Workshop clothing – stay safe and comfortable 

Wearing the right gear is important when you're riding your motorcycle, but also when you're doing repairs or servicing. That means suitable work clothing, protective goggles, workshop gloves etc. 

Workshop clothing – stay safe and comfortable

Workshop Clothing

If you're the sort of biker who's not afraid of a bit of DIY, then buying yourself proper work clothes is money well spent.

Fig. 1 – Work jackets and trousers: hard-wearing and safe

Fig. 1: Work jackets and trousers: hard-wearing and safe


Work trousers, jackets and overalls have a lot of features that make them different from normal leisurewear. The fit is important, for example. Work clothes should allow you plenty of freedom of movement but also have close-fitting cuffs so that they don't get caught in anything while you're working. Buttons and zippers should preferably be covered to avoid any risk of scratching your paintwork.

It's always useful to have lots of different pockets for tools and all sorts of small items. And, of course, the fabric must be rugged enough to not rip the moment it catches on something.

Overalls or jacket and trousers? That's a matter of personal preference! If you like overalls, a good tip is to buy one size larger than usual so that they're not too tight when you bend down.

Fig. 2 – Mechanic's gloves: stretch fabric for good, tactile grip

Fig. 2: Mechanic's gloves: stretch fabric for good, tactile grip


Working on your motorcycle almost always involves gripping hard and also a certain amount of grease and dirt. So it makes sense to wear suitable gloves. If you've ever cut your finger on a part with sharp edges, or burnt yourself on a hot exhaust, you won't need much persuading.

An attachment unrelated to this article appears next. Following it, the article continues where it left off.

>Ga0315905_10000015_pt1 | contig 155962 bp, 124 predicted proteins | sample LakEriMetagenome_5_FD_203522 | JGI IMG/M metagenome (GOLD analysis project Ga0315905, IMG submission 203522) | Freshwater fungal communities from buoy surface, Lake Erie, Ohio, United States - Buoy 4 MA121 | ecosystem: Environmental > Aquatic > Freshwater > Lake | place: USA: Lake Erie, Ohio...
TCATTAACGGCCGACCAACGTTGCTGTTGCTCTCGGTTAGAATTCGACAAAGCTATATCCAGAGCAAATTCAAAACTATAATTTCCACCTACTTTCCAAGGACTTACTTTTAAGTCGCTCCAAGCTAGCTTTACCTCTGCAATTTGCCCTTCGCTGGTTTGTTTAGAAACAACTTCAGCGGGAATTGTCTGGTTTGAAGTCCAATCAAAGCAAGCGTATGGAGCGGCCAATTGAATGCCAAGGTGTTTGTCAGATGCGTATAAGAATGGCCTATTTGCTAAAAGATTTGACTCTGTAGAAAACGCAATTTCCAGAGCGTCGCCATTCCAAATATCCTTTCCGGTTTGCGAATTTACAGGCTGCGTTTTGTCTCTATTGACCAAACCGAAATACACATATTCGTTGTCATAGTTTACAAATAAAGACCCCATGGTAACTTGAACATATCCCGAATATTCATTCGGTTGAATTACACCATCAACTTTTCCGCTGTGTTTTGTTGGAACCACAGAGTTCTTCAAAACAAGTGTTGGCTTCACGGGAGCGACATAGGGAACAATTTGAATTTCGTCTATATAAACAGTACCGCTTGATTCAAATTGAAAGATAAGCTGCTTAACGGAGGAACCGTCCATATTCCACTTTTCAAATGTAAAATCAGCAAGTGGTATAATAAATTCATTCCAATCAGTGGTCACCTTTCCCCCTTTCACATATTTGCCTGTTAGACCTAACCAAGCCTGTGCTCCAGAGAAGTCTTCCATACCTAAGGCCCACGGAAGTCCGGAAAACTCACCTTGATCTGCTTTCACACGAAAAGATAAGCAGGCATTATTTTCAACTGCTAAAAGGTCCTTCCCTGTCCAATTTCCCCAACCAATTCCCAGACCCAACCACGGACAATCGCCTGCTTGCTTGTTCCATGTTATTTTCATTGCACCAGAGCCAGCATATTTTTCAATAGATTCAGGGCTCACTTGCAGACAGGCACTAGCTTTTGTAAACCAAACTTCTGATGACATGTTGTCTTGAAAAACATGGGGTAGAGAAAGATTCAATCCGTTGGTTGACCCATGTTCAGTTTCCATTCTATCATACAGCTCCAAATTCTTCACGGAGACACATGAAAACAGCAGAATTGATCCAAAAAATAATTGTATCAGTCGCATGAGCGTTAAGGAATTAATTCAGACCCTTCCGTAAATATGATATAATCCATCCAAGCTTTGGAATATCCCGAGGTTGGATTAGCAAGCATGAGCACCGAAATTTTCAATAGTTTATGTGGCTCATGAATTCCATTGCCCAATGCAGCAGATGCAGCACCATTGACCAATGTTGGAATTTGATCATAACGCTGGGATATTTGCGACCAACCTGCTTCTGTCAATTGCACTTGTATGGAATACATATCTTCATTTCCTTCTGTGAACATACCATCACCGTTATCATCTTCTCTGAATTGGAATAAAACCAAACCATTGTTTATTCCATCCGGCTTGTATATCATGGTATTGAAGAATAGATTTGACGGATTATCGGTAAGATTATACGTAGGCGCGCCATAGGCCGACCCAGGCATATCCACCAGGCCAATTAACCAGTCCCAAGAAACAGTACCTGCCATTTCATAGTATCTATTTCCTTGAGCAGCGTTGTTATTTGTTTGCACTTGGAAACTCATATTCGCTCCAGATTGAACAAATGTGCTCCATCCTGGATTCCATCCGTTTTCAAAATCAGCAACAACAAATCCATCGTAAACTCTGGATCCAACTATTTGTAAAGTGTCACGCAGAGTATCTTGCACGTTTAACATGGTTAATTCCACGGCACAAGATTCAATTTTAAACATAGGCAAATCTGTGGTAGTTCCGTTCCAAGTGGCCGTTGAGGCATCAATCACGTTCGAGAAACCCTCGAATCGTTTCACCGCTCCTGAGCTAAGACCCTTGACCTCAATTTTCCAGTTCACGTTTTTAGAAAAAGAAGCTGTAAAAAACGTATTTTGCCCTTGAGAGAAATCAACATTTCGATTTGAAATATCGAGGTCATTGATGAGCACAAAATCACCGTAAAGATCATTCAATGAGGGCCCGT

Different jobs required different types of hand protection, so we have a range of gloves for you to choose from.

Fig. 3 – Protective goggles: essential eye protection

Fig 3: Protective goggles: essential eye protection

Protective goggles

It's essential to wear safety goggles whenever you're handling hazardous chemicals (e.g. battery acid or cleaning products). Likewise, for any job that creates lots of dust or flying sparks, effective eye protection is a must.


Safety shoes are also a sensible precaution for DIY mechanics. Hardened toe caps protect your toes if anything heavy should fall on your foot, while anti-slip soles make sure you don't skid on a greasy or oily workshop floor.

Fig. 4 – Knee pads: for jobs that are best done kneeling

Fig. 4: Knee pads: for jobs that are best done kneeling

Knee pads

Some jobs can only really be done kneeling.  That's where workmats from Louis come in very useful. But knee pads are even more convenient and practical because they move with you each time you need to change position. For comfort, you can't beat a workshop creeper seat with wheels.

Fig. 5 – Workshop creeper seat: with handy tool tray, padded seat and height adjustment

Fig. 5: Workshop creeper seat: with handy tool tray, padded seat and height adjustment

Workshop creeper seat

With handy tool tray, padded seat and height adjustment

The Louis Technical Centre

If you have a technical question about your motorbike, please contact our Technical Centre, where they have endless experience, reference books and contacts.

Please note!

These tips for DIY mechanics contain general recommendations that may not apply to all vehicles or all individual components. As local conditions may vary considerably, we are unable to guarantee the correctness of information in these tips for DIY mechanics.

Thank you for your understanding.